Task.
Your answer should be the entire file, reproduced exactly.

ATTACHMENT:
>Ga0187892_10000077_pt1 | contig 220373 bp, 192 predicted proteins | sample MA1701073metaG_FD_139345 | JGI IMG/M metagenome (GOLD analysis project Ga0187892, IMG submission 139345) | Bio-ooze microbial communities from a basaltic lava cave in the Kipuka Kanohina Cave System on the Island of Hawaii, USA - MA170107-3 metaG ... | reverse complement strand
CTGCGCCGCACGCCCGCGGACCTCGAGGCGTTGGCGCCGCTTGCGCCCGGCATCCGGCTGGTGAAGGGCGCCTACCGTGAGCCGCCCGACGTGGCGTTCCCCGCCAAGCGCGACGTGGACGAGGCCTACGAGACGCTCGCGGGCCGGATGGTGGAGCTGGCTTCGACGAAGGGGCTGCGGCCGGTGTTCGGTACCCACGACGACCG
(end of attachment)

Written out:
>Ga0187892_10000077_pt1 | contig 220373 bp, 192 predicted proteins | sample MA1701073metaG_FD_139345 | JGI IMG/M metagenome (GOLD analysis project Ga0187892, IMG submission 139345) | Bio-ooze microbial communities from a basaltic lava cave in the Kipuka Kanohina Cave System on the Island of Hawaii, USA - MA170107-3 metaG ... | reverse complement strand
CTGCGCCGCACGCCCGCGGACCTCGAGGCGTTGGCGCCGCTTGCGCCCGGCATCCGGCTGGTGAAGGGCGCCTACCGTGAGCCGCCCGACGTGGCGTTCCCCGCCAAGCGCGACGTGGACGAGGCCTACGAGACGCTCGCGGGCCGGATGGTGGAGCTGGCTTCGACGAAGGGGCTGCGGCCGGTGTTCGGTACCCACGACGACCG